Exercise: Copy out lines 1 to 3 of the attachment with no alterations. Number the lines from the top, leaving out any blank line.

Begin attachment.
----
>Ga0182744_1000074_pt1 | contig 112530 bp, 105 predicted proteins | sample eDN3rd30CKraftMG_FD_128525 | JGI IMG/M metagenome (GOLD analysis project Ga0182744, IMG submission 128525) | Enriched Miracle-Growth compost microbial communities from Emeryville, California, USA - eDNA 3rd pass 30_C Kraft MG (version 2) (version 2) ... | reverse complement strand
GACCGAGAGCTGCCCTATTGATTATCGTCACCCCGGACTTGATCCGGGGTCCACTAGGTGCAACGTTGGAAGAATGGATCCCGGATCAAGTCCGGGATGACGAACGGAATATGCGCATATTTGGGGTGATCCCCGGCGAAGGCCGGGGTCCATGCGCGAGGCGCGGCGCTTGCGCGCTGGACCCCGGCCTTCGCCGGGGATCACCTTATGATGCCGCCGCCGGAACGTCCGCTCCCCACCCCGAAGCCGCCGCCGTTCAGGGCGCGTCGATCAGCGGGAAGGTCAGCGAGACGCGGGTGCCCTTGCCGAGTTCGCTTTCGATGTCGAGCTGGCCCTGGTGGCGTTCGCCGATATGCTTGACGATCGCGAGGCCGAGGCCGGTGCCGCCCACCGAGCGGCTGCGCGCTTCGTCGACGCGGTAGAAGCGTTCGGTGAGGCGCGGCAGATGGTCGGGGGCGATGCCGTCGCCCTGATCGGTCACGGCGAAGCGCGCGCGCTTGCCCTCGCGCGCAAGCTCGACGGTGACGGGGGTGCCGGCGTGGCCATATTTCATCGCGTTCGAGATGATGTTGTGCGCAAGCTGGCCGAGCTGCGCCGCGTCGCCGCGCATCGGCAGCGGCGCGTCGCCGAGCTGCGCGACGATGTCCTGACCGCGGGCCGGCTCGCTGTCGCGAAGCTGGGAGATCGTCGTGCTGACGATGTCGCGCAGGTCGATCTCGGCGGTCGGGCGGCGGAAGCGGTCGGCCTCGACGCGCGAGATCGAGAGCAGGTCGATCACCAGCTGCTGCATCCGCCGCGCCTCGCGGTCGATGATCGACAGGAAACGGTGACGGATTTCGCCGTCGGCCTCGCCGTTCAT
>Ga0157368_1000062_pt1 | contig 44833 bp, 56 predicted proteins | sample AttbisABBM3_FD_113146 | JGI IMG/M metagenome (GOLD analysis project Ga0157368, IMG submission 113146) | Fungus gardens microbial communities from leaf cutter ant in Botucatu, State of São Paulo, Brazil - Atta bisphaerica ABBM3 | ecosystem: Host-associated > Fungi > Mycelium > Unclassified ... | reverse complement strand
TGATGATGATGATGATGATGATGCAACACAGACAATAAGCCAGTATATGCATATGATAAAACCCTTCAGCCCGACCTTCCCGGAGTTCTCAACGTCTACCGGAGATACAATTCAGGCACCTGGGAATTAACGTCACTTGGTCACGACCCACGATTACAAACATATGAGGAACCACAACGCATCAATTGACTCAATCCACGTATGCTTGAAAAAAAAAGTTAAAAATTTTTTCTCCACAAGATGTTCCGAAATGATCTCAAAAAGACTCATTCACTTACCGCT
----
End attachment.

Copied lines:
>Ga0182744_1000074_pt1 | contig 112530 bp, 105 predicted proteins | sample eDN3rd30CKraftMG_FD_128525 | JGI IMG/M metagenome (GOLD analysis project Ga0182744, IMG submission 128525) | Enriched Miracle-Growth compost microbial communities from Emeryville, California, USA - eDNA 3rd pass 30_C Kraft MG (version 2) (version 2) ... | reverse complement strand
GACCGAGAGCTGCCCTATTGATTATCGTCACCCCGGACTTGATCCGGGGTCCACTAGGTGCAACGTTGGAAGAATGGATCCCGGATCAAGTCCGGGATGACGAACGGAATATGCGCATATTTGGGGTGATCCCCGGCGAAGGCCGGGGTCCATGCGCGAGGCGCGGCGCTTGCGCGCTGGACCCCGGCCTTCGCCGGGGATCACCTTATGATGCCGCCGCCGGAACGTCCGCTCCCCACCCCGAAGCCGCCGCCGTTCAGGGCGCGTCGATCAGCGGGAAGGTCAGCGAGACGCGGGTGCCCTTGCCGAGTTCGCTTTCGATGTCGAGCTGGCCCTGGTGGCGTTCGCCGATATGCTTGACGATCGCGAGGCCGAGGCCGGTGCCGCCCACCGAGCGGCTGCGCGCTTCGTCGACGCGGTAGAAGCGTTCGGTGAGGCGCGGCAGATGGTCGGGGGCGATGCCGTCGCCCTGATCGGTCACGGCGAAGCGCGCGCGCTTGCCCTCGCGCGCAAGCTCGACGGTGACGGGGGTGCCGGCGTGGCCATATTTCATCGCGTTCGAGATGATGTTGTGCGCAAGCTGGCCGAGCTGCGCCGCGTCGCCGCGCATCGGCAGCGGCGCGTCGCCGAGCTGCGCGACGATGTCCTGACCGCGGGCCGGCTCGCTGTCGCGAAGCTGGGAGATCGTCGTGCTGACGATGTCGCGCAGGTCGATCTCGGCGGTCGGGCGGCGGAAGCGGTCGGCCTCGACGCGCGAGATCGAGAGCAGGTCGATCACCAGCTGCTGCATCCGCCGCGCCTCGCGGTCGATGATCGACAGGAAACGGTGACGGATTTCGCCGTCGGCCTCGCCGTTCAT
>Ga0157368_1000062_pt1 | contig 44833 bp, 56 predicted proteins | sample AttbisABBM3_FD_113146 | JGI IMG/M metagenome (GOLD analysis project Ga0157368, IMG submission 113146) | Fungus gardens microbial communities from leaf cutter ant in Botucatu, State of São Paulo, Brazil - Atta bisphaerica ABBM3 | ecosystem: Host-associated > Fungi > Mycelium > Unclassified ... | reverse complement strand